Yanomami - Fragments of a field diary
December 26, 2018 04h15 PM | Last Updated: December 27, 2018 03h51 PM
In charge of the IBGE´s Workgroup on Work of Traditional Peoples and Communities, anthropologist Marta Antunes joined the Census of Agriculture team in the enumeration of the Indian areas of the municipality of Alto Alegre, in Roraima. The work aimed at proposing methodological adaptations so that recently contacted Indians understand the concepts of the questionnaire and, thus, pinpoint good practices and lessons learned for the 2020 Population Census, currently in the planning and test phases. The trip was registered in a field diary, which Antunes shared with Retratos Magazine.
"Those missions were marked by the overcome of fears, crossing narrow wooden bridges holding the hands of a Yanomami – either a man, a woman or a child –, going down mountains stepping on narrow steps also looking for the hands of a Yanomami to assure my safety, flying a chopper for the first time in my life, overflying the Amazon Forest under turbulence, overcoming waterfalls upstream and downstream trying to keep the data collection device dry with all the interviews of the missions. We had no time to think about snakes, scorpions, spiders and other animals we could face on the way".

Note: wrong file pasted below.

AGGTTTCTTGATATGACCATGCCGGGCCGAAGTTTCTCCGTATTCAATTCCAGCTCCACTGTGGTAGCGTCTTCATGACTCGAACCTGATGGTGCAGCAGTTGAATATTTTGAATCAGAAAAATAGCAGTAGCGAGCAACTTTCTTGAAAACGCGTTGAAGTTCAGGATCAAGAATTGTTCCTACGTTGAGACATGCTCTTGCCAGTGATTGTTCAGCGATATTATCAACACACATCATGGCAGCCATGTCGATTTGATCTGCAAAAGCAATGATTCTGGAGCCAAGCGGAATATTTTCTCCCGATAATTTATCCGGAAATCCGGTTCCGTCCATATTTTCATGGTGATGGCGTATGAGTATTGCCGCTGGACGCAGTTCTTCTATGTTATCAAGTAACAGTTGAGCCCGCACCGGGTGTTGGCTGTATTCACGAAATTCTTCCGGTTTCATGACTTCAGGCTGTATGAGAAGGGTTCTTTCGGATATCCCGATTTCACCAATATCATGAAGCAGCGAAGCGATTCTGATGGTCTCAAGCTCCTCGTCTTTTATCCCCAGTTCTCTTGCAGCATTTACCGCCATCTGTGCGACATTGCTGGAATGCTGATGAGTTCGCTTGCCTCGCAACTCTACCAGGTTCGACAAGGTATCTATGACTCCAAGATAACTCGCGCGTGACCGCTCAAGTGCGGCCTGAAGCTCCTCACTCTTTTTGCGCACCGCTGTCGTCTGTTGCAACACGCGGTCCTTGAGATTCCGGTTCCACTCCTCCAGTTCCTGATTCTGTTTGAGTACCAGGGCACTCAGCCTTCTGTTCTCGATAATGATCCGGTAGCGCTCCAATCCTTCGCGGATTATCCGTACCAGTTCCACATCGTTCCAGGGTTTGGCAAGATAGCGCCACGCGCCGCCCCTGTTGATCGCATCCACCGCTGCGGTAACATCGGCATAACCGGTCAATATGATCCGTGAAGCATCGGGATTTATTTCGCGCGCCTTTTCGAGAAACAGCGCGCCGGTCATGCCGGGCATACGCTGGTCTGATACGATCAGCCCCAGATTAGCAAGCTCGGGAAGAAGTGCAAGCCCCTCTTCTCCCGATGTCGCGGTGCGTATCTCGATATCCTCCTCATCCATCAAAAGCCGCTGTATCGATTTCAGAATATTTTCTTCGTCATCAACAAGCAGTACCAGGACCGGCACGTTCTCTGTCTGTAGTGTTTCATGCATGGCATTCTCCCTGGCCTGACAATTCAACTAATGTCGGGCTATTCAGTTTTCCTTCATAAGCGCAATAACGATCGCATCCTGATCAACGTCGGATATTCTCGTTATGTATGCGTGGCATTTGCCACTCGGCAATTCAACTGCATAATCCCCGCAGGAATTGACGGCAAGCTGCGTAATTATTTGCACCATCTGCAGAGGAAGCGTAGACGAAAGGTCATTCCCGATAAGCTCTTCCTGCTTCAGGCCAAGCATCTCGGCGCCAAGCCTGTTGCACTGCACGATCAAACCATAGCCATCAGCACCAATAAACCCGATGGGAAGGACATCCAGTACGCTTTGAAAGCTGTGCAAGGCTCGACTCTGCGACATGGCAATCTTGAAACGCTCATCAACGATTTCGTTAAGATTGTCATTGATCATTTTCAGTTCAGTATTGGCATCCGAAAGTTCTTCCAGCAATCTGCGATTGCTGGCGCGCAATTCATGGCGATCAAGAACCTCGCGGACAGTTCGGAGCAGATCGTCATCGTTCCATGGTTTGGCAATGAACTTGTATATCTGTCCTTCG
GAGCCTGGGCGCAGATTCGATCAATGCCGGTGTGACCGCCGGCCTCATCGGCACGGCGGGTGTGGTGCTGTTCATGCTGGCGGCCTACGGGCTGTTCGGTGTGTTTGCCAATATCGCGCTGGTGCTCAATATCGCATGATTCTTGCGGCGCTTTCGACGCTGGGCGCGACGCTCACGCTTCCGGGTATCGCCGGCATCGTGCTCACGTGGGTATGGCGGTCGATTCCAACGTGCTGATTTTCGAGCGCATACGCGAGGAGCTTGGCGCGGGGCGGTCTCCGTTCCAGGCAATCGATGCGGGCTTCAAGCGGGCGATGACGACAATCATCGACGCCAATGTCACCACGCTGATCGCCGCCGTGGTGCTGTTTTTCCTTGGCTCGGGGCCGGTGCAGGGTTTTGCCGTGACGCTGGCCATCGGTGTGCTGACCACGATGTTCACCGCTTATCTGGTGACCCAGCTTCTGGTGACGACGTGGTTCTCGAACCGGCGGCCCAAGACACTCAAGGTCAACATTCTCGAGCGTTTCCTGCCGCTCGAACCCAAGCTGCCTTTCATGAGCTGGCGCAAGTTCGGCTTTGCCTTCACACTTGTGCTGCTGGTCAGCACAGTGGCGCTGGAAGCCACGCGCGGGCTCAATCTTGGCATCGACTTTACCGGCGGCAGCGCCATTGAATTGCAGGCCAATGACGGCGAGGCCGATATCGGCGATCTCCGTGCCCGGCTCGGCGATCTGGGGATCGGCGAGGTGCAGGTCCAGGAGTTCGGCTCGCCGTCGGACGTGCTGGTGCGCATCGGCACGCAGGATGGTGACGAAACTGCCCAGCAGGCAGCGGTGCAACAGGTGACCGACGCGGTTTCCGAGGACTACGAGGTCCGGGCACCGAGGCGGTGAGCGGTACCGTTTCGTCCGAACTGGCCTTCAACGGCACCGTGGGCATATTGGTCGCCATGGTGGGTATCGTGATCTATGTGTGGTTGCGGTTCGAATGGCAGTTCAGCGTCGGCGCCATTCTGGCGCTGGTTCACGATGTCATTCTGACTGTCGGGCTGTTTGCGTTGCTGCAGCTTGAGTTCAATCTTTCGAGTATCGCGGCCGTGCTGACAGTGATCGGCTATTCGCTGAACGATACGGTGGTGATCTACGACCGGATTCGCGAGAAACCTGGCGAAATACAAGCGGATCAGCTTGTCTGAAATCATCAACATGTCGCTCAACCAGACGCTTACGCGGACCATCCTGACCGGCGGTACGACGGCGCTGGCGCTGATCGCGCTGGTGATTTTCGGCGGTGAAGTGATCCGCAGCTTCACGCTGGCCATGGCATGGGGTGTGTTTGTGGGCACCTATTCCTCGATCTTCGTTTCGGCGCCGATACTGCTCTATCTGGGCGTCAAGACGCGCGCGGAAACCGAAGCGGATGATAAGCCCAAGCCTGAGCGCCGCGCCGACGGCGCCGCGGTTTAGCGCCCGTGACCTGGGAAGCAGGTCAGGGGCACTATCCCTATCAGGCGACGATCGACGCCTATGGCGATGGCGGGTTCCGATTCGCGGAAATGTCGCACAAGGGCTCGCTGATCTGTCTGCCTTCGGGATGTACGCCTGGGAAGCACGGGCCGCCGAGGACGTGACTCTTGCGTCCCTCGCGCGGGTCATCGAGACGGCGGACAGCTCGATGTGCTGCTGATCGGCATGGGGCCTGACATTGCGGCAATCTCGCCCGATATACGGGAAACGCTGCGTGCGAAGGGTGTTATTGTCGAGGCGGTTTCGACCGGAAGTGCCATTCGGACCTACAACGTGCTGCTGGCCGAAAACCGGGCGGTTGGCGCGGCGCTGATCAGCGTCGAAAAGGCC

Beginning the mission
The first time we entered Indian lands was in November 2017, with strong emotions in the first day.
"We took six hours by car from Boa Vista until 'Sítio 14', where we slept outdoors near the Mucajaí River, in the porch of a restaurant house with improvised bathrooms of wooden stakes and black plastic. Fear and cold synthesized that first night. In the next day we left early in the morning to get our canoe, in which we loaded our backpacks, food and gasoline for all the journey – there were many 20-liter gasoline gallons".
After less than one hour going up the Mucajaí River, she took a note in the field diary:
"We have just lost the propeller thrust of our motorboat (...) and we are using our only step propeller. Wow!" November 23, 2017
In the Pewaú base, the team asked the Sesai staff to warn the Indian leaders about their presence. They explained what is the IBGE and the work they are about to do in the region:
"After more than a hour of information and negotiation, during which the Indian leaders were distrusting with our presence, they asked for some official printed material as 'white men lie a lot'. The deadlock was broken when we showed them the Data Collection Device - DMC working and the enumerator manual with the IBGE brand".
The procedure of consultation of leaders was repeated in all the Indian communities; they took between some minutes and nearly three hours. In the second mission, the team counted on Yanomami guides, who streamlined the initial negotiation.
"The presence of Yanomami guides [in the second mission] was essential, not only in the communication (...), most of the time they acted like guides and facilitators in the negotiation to carry out the Census. The presence of Ioke Yanomami and Raul Yanomami as guides-interpreters allowed to shorten the negotiation time when compared with the first mission with the Xirixana".